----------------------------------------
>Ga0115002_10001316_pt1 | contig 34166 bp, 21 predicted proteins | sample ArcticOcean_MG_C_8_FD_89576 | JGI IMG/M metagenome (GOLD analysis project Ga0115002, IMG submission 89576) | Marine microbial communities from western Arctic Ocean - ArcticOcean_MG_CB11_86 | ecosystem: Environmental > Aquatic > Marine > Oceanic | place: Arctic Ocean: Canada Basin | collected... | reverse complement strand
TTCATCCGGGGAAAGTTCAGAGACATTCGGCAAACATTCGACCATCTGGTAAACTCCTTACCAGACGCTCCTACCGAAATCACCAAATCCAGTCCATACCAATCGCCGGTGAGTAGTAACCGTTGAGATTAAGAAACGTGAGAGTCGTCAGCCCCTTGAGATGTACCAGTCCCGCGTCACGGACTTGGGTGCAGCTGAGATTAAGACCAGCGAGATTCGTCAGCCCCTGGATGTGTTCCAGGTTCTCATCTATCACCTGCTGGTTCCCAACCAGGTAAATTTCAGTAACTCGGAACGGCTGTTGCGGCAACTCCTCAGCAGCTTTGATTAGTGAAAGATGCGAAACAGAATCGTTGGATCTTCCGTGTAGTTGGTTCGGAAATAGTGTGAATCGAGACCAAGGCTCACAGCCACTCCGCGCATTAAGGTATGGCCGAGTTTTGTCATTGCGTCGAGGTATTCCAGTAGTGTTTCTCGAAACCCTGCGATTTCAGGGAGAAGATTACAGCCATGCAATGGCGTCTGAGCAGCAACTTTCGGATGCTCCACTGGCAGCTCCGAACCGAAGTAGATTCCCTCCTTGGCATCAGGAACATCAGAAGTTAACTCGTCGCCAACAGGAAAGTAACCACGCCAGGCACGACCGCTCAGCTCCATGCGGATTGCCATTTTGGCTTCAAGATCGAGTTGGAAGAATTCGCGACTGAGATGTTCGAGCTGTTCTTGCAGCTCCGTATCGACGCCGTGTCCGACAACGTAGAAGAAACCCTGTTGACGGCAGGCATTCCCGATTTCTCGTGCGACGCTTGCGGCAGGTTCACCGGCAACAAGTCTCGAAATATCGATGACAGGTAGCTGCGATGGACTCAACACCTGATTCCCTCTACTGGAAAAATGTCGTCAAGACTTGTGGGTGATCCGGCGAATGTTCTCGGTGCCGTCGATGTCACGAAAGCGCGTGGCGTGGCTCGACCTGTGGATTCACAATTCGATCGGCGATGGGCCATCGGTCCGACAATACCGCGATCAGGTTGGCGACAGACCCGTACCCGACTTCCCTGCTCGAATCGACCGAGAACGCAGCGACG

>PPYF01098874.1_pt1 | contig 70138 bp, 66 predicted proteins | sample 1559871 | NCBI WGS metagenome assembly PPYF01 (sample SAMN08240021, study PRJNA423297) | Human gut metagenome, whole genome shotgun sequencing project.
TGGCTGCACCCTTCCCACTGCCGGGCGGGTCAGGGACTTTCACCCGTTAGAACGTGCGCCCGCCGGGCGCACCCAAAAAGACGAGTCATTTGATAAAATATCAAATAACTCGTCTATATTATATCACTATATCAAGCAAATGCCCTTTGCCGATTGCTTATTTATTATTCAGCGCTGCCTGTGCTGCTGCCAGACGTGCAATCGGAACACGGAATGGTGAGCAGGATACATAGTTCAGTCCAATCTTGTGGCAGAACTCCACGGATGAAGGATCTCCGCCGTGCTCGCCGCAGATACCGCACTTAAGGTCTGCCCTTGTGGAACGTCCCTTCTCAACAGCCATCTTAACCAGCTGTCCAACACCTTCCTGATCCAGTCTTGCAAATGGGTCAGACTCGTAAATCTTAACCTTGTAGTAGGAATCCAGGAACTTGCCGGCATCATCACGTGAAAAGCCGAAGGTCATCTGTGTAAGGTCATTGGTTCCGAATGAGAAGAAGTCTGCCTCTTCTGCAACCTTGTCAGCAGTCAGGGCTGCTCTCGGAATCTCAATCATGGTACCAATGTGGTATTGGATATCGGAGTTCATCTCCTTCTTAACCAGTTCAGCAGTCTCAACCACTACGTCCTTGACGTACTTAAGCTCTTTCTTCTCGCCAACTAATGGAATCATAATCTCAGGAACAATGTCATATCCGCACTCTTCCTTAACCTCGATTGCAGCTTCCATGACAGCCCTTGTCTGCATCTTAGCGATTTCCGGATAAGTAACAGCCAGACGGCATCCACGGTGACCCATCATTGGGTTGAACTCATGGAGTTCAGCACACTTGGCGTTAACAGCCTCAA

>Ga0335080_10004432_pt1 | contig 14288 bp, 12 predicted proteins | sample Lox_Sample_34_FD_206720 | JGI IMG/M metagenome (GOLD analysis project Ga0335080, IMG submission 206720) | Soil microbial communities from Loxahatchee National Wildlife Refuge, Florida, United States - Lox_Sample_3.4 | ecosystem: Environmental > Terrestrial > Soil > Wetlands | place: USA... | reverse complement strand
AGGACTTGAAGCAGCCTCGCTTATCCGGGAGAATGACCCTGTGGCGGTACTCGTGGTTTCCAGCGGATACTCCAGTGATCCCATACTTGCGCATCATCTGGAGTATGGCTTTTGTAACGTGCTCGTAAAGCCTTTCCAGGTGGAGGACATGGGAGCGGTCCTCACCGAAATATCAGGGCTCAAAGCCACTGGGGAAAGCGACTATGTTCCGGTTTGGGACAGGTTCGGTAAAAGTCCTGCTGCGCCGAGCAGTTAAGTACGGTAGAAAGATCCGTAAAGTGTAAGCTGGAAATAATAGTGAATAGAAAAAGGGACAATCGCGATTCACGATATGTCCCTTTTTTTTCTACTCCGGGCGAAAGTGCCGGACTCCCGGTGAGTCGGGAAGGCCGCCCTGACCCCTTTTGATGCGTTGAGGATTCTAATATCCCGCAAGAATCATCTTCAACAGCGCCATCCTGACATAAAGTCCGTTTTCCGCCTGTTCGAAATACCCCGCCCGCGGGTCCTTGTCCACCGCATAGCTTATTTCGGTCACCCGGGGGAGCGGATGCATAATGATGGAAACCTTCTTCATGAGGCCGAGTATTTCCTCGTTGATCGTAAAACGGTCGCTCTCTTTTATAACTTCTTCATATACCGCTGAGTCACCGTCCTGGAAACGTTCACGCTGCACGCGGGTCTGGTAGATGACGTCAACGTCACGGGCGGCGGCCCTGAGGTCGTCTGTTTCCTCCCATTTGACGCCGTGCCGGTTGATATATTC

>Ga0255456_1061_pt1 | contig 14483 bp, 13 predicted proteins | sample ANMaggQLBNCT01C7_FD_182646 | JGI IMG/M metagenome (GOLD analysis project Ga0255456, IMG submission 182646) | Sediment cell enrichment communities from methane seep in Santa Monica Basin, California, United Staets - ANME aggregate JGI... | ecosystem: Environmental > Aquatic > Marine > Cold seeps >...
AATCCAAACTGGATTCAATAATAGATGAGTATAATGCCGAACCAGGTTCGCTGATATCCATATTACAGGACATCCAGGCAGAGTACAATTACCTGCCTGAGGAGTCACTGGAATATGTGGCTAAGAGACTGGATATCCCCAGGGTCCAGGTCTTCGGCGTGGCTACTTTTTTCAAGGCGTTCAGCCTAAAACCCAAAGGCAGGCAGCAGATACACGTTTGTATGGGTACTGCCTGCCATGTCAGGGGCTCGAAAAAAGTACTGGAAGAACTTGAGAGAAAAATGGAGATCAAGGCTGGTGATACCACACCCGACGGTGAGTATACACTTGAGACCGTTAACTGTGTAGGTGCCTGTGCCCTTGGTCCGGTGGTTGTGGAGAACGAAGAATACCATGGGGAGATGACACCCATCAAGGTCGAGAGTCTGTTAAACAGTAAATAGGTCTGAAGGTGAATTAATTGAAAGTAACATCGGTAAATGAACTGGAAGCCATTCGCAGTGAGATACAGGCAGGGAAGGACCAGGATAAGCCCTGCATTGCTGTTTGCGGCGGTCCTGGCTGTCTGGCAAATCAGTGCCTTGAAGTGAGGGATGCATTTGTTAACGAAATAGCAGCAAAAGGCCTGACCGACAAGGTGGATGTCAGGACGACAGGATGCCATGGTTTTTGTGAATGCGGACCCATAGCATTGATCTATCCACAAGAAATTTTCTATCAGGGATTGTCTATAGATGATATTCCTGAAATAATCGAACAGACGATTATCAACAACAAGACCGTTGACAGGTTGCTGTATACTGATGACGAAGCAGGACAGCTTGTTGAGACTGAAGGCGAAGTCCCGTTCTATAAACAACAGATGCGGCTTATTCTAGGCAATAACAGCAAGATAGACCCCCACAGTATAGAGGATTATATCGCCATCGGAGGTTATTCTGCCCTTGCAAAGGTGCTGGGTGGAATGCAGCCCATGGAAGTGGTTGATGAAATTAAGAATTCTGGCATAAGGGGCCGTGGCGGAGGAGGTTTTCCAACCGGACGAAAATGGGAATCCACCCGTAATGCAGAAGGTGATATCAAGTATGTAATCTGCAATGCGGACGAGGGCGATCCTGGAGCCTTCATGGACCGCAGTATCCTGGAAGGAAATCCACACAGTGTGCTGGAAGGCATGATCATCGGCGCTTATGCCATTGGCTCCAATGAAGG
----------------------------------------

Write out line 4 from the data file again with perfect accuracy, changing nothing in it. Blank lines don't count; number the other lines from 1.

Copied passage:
TGGCTGCACCCTTCCCACTGCCGGGCGGGTCAGGGACTTTCACCCGTTAGAACGTGCGCCCGCCGGGCGCACCCAAAAAGACGAGTCATTTGATAAAATATCAAATAACTCGTCTATATTATATCACTATATCAAGCAAATGCCCTTTGCCGATTGCTTATTTATTATTCAGCGCTGCCTGTGCTGCTGCCAGACGTGCAATCGGAACACGGAATGGTGAGCAGGATACATAGTTCAGTCCAATCTTGTGGCAGAACTCCACGGATGAAGGATCTCCGCCGTGCTCGCCGCAGATACCGCACTTAAGGTCTGCCCTTGTGGAACGTCCCTTCTCAACAGCCATCTTAACCAGCTGTCCAACACCTTCCTGATCCAGTCTTGCAAATGGGTCAGACTCGTAAATCTTAACCTTGTAGTAGGAATCCAGGAACTTGCCGGCATCATCACGTGAAAAGCCGAAGGTCATCTGTGTAAGGTCATTGGTTCCGAATGAGAAGAAGTCTGCCTCTTCTGCAACCTTGTCAGCAGTCAGGGCTGCTCTCGGAATCTCAATCATGGTACCAATGTGGTATTGGATATCGGAGTTCATCTCCTTCTTAACCAGTTCAGCAGTCTCAACCACTACGTCCTTGACGTACTTAAGCTCTTTCTTCTCGCCAACTAATGGAATCATAATCTCAGGAACAATGTCATATCCGCACTCTTCCTTAACCTCGATTGCAGCTTCCATGACAGCCCTTGTCTGCATCTTAGCGATTTCCGGATAAGTAACAGCCAGACGGCATCCACGGTGACCCATCATTGGGTTGAACTCATGGAGTTCAGCACACTTGGCGTTAACAGCCTCAA